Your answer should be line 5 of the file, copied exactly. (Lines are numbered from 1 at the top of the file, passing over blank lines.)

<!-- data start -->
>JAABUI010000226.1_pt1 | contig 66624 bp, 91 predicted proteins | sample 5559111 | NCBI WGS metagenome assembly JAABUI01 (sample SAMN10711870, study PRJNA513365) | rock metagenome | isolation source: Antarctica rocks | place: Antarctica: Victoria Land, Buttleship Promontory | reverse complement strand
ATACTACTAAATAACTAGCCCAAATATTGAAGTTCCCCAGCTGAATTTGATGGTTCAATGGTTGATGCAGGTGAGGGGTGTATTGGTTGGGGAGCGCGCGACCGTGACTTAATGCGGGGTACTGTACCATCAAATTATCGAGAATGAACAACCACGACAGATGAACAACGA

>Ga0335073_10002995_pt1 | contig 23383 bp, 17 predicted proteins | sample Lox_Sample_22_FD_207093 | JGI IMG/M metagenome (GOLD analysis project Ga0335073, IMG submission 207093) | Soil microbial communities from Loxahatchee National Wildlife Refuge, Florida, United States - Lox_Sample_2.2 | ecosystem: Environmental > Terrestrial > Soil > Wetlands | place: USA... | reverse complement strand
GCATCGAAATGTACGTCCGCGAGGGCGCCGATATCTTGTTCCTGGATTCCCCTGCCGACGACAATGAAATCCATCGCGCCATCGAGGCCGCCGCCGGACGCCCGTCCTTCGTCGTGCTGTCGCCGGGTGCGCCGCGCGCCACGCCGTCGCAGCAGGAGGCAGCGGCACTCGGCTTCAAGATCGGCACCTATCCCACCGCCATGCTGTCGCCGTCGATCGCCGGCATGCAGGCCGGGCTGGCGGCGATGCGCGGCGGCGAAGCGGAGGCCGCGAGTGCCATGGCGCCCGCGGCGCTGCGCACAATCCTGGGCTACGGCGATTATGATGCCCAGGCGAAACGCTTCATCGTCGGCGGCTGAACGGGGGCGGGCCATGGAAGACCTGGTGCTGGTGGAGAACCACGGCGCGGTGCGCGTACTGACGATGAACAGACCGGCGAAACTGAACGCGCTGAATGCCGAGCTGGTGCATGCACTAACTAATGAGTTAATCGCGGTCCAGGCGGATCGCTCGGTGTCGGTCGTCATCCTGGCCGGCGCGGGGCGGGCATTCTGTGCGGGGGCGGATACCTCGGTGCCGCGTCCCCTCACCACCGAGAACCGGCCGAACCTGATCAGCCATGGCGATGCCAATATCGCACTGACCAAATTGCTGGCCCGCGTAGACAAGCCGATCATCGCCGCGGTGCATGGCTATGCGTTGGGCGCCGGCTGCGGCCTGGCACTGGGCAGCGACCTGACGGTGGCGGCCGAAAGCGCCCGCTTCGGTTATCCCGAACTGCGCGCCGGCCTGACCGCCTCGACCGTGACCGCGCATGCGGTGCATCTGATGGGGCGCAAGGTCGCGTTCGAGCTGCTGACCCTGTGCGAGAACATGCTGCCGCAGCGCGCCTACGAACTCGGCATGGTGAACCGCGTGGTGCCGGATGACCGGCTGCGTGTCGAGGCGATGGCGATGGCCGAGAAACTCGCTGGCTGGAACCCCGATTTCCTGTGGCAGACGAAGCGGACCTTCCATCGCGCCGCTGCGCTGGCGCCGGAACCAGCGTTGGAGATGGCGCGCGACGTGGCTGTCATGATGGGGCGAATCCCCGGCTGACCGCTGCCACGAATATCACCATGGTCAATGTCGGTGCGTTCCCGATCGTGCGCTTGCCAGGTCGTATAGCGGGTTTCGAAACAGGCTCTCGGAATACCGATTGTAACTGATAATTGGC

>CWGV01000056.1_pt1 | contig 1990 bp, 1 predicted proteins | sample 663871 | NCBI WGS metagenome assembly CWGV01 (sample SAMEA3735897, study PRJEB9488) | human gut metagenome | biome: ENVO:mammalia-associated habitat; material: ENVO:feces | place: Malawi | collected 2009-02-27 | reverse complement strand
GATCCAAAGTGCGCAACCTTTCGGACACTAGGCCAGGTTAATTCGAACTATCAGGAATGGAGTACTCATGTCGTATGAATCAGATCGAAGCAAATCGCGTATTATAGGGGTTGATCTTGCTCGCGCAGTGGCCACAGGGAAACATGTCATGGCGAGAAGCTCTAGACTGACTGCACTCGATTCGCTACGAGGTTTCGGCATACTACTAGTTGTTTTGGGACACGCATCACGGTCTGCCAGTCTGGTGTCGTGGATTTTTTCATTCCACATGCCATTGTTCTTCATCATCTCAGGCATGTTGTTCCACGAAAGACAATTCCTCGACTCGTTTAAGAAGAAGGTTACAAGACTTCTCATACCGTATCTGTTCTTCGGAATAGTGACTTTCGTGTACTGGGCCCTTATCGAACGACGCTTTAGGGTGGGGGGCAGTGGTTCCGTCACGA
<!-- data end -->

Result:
>CWGV01000056.1_pt1 | contig 1990 bp, 1 predicted proteins | sample 663871 | NCBI WGS metagenome assembly CWGV01 (sample SAMEA3735897, study PRJEB9488) | human gut metagenome | biome: ENVO:mammalia-associated habitat; material: ENVO:feces | place: Malawi | collected 2009-02-27 | reverse complement strand